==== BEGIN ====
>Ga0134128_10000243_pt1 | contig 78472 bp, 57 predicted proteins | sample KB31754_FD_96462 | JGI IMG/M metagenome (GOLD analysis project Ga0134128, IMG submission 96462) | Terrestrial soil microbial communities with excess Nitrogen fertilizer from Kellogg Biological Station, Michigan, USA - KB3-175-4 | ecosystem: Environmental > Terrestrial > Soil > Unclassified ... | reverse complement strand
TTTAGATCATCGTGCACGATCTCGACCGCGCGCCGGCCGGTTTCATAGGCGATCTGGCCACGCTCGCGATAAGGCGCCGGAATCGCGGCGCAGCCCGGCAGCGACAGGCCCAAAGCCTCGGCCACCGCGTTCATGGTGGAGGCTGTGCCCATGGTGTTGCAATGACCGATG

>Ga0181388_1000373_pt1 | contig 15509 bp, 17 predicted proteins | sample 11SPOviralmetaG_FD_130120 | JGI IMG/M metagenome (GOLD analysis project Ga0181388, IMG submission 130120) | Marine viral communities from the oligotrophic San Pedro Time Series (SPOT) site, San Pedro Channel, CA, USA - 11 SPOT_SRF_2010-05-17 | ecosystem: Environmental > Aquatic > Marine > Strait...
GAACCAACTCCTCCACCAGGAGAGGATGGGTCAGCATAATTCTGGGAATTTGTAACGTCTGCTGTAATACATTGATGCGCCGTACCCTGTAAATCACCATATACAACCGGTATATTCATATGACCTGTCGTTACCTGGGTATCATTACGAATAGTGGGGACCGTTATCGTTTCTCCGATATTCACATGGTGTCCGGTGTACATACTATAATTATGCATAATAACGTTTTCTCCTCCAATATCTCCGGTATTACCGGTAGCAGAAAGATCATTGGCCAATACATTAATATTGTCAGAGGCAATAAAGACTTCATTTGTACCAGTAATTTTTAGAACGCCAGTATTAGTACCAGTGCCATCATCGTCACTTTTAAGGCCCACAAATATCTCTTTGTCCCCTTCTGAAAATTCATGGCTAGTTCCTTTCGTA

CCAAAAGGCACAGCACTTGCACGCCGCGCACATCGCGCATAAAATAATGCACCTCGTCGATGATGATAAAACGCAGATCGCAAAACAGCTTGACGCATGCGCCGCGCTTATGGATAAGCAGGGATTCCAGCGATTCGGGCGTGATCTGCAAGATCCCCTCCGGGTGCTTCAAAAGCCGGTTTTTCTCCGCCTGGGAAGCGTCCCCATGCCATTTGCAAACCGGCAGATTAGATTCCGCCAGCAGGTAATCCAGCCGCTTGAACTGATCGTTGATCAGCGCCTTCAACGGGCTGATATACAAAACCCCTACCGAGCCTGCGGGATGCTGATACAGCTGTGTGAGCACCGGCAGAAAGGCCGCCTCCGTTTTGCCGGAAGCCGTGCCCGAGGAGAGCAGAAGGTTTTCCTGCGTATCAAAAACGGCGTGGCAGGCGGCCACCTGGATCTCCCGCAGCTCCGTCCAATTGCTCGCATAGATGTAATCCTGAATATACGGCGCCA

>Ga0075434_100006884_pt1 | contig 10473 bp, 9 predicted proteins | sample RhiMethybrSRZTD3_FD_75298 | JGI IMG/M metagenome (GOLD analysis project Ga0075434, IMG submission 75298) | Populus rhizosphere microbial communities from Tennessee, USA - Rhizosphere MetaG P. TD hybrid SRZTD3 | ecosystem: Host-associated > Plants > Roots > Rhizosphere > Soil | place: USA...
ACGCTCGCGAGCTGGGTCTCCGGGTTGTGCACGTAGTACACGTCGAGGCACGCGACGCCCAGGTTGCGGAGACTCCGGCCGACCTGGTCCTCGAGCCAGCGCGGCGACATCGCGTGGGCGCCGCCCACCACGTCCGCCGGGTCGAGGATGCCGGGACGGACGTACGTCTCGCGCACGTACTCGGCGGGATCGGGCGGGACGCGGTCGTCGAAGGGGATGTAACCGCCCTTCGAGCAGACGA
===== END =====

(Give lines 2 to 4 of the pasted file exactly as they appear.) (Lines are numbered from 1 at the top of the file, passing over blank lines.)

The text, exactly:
TTTAGATCATCGTGCACGATCTCGACCGCGCGCCGGCCGGTTTCATAGGCGATCTGGCCACGCTCGCGATAAGGCGCCGGAATCGCGGCGCAGCCCGGCAGCGACAGGCCCAAAGCCTCGGCCACCGCGTTCATGGTGGAGGCTGTGCCCATGGTGTTGCAATGACCGATG

>Ga0181388_1000373_pt1 | contig 15509 bp, 17 predicted proteins | sample 11SPOviralmetaG_FD_130120 | JGI IMG/M metagenome (GOLD analysis project Ga0181388, IMG submission 130120) | Marine viral communities from the oligotrophic San Pedro Time Series (SPOT) site, San Pedro Channel, CA, USA - 11 SPOT_SRF_2010-05-17 | ecosystem: Environmental > Aquatic > Marine > Strait...
GAACCAACTCCTCCACCAGGAGAGGATGGGTCAGCATAATTCTGGGAATTTGTAACGTCTGCTGTAATACATTGATGCGCCGTACCCTGTAAATCACCATATACAACCGGTATATTCATATGACCTGTCGTTACCTGGGTATCATTACGAATAGTGGGGACCGTTATCGTTTCTCCGATATTCACATGGTGTCCGGTGTACATACTATAATTATGCATAATAACGTTTTCTCCTCCAATATCTCCGGTATTACCGGTAGCAGAAAGATCATTGGCCAATACATTAATATTGTCAGAGGCAATAAAGACTTCATTTGTACCAGTAATTTTTAGAACGCCAGTATTAGTACCAGTGCCATCATCGTCACTTTTAAGGCCCACAAATATCTCTTTGTCCCCTTCTGAAAATTCATGGCTAGTTCCTTTCGTA